The terror graphic that destroys the myth of the "broken amines" and shows how the life of millennials is harder than ever
- The chart destroys the myth of evasion as the growth of millennial income is lower than ever
- Since 2009, Australians between 25 and 34 years of age have experienced a decline
- The older Australians, by comparison, experienced steady growth in recent years
- The graph comes amid a constant debate about how millennials spend their cash
Zoe Zaczek for Daily Mail Australia
An economist has burst the myth of the & # 39; squashed evasion & # 39; & # 39; with a graph that reveals that the growth of millennial income is lower than ever, despite the increase in living costs.
Jason Murphy said that since 2009 those between 15 and 24 years old have experienced only an increase in income, while Australians between 25 and 34 years experienced a decline.
In comparison, middle-aged and elderly Australians enjoyed steady income growth during the same period.
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The graph reveals that young people have experienced a small increase in income since 2009 (in the photo)
The graph also compares income amounts since 1988 with income growth between 2003 and 2010, the highest for all groups.
The graph refutes the widespread belief that millennials do not prioritize savings, but instead spend money on luxury brunch options, such as avocado toast on toast.
Bernard Salt controversially put the debate on avocado in the spotlight in a column of the Weekend Australian in 2016 and his argument has continued to revolve for two years.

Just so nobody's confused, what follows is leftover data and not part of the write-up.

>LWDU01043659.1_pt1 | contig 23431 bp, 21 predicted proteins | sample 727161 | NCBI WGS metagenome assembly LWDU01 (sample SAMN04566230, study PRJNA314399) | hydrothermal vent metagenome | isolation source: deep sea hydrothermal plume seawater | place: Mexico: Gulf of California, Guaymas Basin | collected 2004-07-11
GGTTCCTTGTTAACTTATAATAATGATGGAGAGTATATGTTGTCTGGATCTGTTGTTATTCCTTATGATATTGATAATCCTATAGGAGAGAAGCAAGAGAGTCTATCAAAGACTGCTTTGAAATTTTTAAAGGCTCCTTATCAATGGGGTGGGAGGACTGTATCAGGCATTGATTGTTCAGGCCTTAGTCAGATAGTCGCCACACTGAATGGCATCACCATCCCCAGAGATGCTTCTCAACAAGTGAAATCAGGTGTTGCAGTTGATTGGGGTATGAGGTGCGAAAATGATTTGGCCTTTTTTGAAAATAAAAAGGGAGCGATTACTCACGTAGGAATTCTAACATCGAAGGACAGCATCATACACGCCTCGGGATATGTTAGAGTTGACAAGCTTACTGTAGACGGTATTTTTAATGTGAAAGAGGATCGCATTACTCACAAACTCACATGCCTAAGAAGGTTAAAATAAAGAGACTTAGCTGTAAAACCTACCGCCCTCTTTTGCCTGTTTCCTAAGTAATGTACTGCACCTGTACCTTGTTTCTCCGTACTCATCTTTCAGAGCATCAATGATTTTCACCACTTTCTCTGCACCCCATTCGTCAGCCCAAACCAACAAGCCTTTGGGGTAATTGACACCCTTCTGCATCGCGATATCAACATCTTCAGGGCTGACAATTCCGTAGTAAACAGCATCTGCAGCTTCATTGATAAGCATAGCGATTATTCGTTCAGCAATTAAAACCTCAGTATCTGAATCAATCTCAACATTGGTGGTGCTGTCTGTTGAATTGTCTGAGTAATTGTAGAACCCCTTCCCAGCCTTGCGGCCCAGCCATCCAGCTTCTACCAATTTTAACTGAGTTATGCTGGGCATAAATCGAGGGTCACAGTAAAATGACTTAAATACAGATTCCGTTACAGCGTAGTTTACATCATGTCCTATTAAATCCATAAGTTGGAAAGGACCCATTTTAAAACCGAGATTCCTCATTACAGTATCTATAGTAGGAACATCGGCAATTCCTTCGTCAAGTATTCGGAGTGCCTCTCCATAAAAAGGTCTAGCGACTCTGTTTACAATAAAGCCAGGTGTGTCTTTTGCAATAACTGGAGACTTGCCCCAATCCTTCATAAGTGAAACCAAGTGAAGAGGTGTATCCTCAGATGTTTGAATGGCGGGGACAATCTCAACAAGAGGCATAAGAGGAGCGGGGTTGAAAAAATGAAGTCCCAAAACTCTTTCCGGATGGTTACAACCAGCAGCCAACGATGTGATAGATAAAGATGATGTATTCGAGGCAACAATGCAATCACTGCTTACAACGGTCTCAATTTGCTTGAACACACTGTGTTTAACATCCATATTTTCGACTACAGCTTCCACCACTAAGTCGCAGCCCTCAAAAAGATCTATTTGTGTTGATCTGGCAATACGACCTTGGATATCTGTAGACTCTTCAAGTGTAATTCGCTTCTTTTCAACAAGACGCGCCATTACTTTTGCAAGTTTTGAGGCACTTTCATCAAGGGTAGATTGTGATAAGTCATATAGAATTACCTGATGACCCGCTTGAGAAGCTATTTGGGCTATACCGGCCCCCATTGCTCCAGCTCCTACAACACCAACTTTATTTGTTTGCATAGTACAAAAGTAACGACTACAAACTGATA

Salt claimed that he would often see young people spend $ 22 on a broken avocado with shredded feta cheese.
The graphic exploits the myth of the crushed avocado that millennials are spending money brunch instead of saving for property
"Should not you economize eating at home? How often are you eating out?" The columnist wrote.
Twenty-two dollars several times per week could go to a deposit in a house.
Young Australians are also burdened by the high costs of living, especially in the main cities of Sydney and Melbourne.
Housing prices in Sydney have been unattainable for young people who wish to enter the property with the average house price in coastal cities that peaked at $ 1.17 million in June 2017.
It is expected that housing prices in Sydney and Melbourne will decline after all historical highs since 2015.
From 2009-10, young people between 15 and 24 years experienced a small increase in income, while those between 25 and 34 years experienced a decrease (stock image)